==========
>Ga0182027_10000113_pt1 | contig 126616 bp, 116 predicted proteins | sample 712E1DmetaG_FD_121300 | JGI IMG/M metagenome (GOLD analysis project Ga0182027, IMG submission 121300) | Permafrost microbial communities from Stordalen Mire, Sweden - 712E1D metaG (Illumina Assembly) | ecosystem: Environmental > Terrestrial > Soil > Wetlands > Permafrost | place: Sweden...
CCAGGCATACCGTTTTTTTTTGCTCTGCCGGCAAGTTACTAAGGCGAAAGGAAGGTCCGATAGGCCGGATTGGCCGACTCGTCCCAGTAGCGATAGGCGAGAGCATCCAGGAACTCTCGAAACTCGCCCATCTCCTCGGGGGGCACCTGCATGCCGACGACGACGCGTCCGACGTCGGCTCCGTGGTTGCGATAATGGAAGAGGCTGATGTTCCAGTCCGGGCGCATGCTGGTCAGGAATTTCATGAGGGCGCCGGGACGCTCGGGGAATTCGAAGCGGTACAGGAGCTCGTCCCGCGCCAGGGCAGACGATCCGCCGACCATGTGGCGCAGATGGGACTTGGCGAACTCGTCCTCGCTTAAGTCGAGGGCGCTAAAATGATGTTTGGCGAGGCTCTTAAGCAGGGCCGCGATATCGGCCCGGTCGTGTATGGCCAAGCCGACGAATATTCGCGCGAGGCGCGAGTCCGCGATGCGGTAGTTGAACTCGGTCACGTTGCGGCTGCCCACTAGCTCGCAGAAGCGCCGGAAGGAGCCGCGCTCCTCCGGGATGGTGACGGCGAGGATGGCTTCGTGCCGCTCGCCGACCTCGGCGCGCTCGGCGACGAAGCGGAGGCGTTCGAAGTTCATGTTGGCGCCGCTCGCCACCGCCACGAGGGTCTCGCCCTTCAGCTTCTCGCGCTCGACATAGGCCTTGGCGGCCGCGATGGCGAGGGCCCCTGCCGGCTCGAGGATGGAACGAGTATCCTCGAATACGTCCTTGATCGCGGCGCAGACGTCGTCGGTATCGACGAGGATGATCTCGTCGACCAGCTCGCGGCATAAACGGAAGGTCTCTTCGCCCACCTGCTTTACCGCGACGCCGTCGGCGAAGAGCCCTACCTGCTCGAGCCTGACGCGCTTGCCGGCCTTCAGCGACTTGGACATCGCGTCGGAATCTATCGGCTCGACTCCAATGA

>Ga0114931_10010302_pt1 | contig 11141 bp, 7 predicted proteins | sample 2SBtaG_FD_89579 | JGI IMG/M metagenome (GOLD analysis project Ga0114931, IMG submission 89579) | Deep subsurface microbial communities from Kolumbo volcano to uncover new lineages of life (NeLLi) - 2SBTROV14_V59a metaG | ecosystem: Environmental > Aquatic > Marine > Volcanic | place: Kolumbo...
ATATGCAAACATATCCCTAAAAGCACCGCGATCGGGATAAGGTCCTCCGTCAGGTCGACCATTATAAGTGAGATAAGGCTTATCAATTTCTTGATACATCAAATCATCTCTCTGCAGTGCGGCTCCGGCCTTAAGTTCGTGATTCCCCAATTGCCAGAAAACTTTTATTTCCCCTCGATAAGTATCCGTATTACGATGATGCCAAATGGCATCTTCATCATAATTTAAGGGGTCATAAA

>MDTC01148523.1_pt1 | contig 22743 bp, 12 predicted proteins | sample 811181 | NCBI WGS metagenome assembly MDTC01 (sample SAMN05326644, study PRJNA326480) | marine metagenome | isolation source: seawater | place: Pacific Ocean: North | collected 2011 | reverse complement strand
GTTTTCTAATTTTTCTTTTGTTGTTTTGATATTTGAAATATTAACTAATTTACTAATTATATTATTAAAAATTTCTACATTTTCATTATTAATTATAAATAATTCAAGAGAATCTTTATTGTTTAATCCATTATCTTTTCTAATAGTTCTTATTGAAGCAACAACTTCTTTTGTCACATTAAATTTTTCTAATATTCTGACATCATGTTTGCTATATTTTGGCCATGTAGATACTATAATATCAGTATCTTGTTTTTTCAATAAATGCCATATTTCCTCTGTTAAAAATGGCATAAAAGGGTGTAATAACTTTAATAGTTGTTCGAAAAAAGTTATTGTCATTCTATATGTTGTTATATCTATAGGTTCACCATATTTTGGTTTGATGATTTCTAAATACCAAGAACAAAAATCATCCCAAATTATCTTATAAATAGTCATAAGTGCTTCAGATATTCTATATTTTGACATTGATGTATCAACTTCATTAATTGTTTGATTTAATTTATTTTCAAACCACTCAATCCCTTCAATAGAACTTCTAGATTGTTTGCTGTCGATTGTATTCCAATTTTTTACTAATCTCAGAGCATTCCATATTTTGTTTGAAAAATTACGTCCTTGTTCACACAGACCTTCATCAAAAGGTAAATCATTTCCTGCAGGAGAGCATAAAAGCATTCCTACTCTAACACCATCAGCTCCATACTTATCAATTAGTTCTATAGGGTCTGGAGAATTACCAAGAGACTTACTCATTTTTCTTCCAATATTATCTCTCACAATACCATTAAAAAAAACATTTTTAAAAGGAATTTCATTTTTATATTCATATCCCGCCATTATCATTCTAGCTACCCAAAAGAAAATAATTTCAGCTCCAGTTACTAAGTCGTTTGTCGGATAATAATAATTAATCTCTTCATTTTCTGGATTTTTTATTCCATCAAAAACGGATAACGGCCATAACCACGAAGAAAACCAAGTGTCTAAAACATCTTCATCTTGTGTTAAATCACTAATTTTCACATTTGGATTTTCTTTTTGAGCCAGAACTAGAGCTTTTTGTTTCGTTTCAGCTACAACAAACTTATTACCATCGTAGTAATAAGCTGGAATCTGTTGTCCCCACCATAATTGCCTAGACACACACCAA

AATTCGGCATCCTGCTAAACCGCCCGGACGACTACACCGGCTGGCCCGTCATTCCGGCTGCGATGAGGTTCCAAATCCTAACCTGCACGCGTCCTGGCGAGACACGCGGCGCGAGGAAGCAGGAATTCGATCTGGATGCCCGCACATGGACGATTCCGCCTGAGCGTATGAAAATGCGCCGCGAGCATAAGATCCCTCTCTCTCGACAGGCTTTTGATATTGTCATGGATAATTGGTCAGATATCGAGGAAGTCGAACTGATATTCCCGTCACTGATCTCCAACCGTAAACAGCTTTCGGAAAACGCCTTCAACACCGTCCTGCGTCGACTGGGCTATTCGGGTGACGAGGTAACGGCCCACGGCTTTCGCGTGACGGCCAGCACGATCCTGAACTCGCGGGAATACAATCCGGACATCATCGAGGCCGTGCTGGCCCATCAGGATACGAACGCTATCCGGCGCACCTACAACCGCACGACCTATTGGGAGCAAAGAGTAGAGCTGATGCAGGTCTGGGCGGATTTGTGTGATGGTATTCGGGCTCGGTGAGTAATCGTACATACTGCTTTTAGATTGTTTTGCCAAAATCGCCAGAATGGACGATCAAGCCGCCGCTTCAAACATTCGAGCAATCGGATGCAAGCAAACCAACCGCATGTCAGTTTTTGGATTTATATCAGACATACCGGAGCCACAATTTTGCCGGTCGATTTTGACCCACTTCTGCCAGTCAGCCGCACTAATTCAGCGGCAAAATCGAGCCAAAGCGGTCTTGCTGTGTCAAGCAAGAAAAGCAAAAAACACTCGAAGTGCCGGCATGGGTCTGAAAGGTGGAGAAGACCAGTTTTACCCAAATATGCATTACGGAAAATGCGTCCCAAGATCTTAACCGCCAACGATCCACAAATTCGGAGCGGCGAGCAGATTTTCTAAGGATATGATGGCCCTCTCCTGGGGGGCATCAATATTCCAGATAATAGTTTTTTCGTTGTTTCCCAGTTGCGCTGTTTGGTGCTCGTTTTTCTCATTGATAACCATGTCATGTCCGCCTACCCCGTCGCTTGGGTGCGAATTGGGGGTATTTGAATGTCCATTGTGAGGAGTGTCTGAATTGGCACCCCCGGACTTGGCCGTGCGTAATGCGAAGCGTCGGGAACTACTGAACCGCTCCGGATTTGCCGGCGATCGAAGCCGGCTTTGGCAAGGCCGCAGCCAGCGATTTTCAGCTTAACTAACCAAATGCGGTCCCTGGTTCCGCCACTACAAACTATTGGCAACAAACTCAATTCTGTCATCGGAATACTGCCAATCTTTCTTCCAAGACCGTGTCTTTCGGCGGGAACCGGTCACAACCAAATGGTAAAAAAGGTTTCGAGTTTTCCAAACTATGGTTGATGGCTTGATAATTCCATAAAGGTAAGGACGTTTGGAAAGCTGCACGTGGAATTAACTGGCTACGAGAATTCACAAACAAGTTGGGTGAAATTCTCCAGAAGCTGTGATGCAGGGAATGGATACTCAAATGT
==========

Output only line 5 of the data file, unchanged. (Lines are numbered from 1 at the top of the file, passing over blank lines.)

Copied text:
>MDTC01148523.1_pt1 | contig 22743 bp, 12 predicted proteins | sample 811181 | NCBI WGS metagenome assembly MDTC01 (sample SAMN05326644, study PRJNA326480) | marine metagenome | isolation source: seawater | place: Pacific Ocean: North | collected 2011 | reverse complement strand